The living part of things.  I’ve really enjoyed the living part.  It’s so much fun to not only learn how another culture lives but to live it yourself as well.  Even though I told myself we were working and living, not just vacationing, it did take a little bit to really transition. Now that Dusty and I seem to be in the groove of things, it’s almost time to leave.  It took us a while to work out when we both were going to work since there’s a seven-hour time difference. It also took about a week to get settled, find the necessities, and get acquainted with the neighborhood.  Then on top of that, we had to negotiate when we could do the touristy stuff, because the touristy stuff is still important too.

    The work part of things. Sometimes I forget that we aren’t just vacationing and that I actually need to do work, and then Dusty nicely reminds me.  Dusty’s been great at working remotely, I think partly because he does it even when we’re in Omaha.  I, on the other hand, am use to teaching in a classroom and having office hours.  I’m currently teaching an online course and although it’s been a great experience (my students have been great), it took me at least a week to realize I couldn’t procrastinate anymore.  Once I got into the rhythm of things, it’s been easy to keep up with grading and answering student questions.

    Things that are different now that we’re here.  We enjoy cooking together in our apartment more than I thought we would.  What I need for a “home away from home” is different than what I originally had anticipated, more on that later though.  I thought we’d be overwhelmed with “touristy” stuff and we haven’t been.  Even though we are doing quite a bit of sightseeing, it doesn’t feel overwhelming because we’re here for 5 weeks.  I like that we can do a few things here and a few things there and not have to do everything in a 48 hour time period.

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  • Market Days

    June 23, 2011

    I love market days.  For all of you who might not know, small and large markets with fresh produce, meats, cheese, and anything else you can dream up are a huge thing in France.  I can walk back and forth through the market for hours.  The closest market for us is just a couple of blocks away along the Saone River.  The market is open every morning until 12:30pm except for Mondays and on Sundays there is also crafts and beautiful local art on the other side of the bridge.

    Here are just a few things we’ve gotten at the market since we’ve bee in Lyon: tomatoes, avocadoes, potatoes, paella, cheese, fresh pasta, rotisserie chicken, baguettes, cherries, fresh flowers, and sausages.

    One of my favorite parts about the market is that everything is fresh. French people shop for food daily and so when you go to the market everything is ready to be eaten within in a couple of days.  I love it!  Typically when you go to a grocery store the food isn’t always ripe and ready to be eaten. Often times you have to wait a few days for your produce to ripen.  And I don’t know about you, but with some fruits and vegetables I don’t even know when the “right” time is to eat them. Well, at the market the wonderful people selling their produce are able to pick out the best produce, cheese, meats, etc. for you.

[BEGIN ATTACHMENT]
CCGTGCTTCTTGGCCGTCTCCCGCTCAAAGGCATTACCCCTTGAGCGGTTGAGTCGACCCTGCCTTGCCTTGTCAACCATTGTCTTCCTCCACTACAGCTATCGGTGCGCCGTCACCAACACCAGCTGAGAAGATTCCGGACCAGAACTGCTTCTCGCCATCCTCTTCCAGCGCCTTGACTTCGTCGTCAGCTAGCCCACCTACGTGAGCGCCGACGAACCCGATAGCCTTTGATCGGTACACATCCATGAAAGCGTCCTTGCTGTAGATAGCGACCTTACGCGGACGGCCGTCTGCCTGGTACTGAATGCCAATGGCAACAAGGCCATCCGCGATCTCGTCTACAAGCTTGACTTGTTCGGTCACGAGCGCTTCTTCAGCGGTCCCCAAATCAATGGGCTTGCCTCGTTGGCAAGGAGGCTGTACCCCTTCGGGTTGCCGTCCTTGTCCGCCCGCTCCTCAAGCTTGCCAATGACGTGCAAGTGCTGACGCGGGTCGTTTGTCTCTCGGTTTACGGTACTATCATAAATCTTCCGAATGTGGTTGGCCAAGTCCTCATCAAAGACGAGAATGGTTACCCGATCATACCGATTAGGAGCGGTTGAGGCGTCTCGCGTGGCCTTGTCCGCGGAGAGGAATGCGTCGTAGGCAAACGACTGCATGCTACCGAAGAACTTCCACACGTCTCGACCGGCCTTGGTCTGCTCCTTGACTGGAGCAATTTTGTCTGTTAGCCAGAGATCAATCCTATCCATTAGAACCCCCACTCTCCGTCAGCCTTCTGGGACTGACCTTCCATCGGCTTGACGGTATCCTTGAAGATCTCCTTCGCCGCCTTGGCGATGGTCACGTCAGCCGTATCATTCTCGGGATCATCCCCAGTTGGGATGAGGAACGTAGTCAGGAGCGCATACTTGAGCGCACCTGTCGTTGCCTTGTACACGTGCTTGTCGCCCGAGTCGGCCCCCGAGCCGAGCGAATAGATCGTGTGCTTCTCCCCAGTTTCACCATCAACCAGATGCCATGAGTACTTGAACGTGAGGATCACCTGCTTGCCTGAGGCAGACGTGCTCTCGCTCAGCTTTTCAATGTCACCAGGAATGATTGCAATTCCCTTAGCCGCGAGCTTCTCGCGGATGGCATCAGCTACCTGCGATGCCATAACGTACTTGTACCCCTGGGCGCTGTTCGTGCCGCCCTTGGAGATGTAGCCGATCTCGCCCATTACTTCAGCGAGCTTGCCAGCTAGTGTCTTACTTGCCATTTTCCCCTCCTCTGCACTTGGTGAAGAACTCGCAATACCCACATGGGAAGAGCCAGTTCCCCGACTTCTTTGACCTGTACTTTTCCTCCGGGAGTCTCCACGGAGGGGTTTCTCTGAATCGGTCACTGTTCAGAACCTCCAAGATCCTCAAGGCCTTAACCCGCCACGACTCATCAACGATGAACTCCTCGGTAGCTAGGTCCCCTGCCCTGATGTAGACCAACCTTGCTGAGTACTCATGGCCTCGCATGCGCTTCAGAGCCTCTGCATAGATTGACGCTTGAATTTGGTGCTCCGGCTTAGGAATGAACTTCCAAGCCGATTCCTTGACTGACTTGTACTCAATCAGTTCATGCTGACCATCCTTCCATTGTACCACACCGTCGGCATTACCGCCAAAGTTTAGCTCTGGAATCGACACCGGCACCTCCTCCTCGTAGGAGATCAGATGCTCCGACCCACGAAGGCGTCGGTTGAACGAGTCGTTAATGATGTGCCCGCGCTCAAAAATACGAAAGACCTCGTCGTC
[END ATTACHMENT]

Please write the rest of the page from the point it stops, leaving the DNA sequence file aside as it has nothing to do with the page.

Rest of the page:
lyonmarket_001 lyonmarket_004 lyonmarket_005lyonmarket_002 lyonmarket_006lyonmarket_003 lyonmarket_007

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  • We’ve been asked many questions about our trip to France and how we planned it all out.  I thought it would be fun to answer some of the questions people have been asking us about living somewhere else for a month. First, here are some of the questions people have been asking: How did you decide to live and work somewhere else for a month? How did you choose Lyon, France? Can you really work from another country? You’re not really working, are you?

    First, how did we decide to live and work from somewhere else for a month?  If you know us, then you know that we love to travel, eat, drink, and experience new things in general.  It doesn’t hurt that I teach and get most of the summer off while Dusty runs a business where he can and does often work remotely.  For the past three summers I’ve been taking classes for my Ph.D. and we haven’t gotten to travel as much as we wanted.  I’ve finished my course work so we thought we’d try living somewhere else for a month.  We started brainstorming and came up with things like, Colorado, some type of beach, and California.  After a while we asked ourselves why we weren’t thinking of traveling outside of the U.S.  Then we started to brainstorm what countries might work.  Really, our only guidelines for choosing a location were that it had a good internet connection so we both could work! 


    Somehow we chose France, maybe it was because five years ago Dusty proposed to in France or that I speak a little (I mean very little) French or maybe it was just that we thought there were plenty of sights to be seen in the country.  After talking with several friends who had lived and studied in France as well as researched the country we decided Paris was out of the running because it was too big and just too touristy, and we’ve already been there.  We chose Lyon because it was big enough, we’re totally city people, it looked like there were plenty of places to rent for a month, there were quite a few things to do in and around the city, and it’s the food capital of France (and we like food).

    And that’s how we chose Lyon as our home for the month of June.

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  • Day Trip to Annecy

    June 21, 2011
    We took a day trip to Annecy on Monday. Annecy is 2 hours by train from Lyon.  We’ve actually been trying to schedule a trip there for over a week but Dusty’s been busy with work and the days we’ve had open, the weather wasn’t cooperating.  The weatherman said it was going to be 80 degrees and sunny on Monday so we started making plans.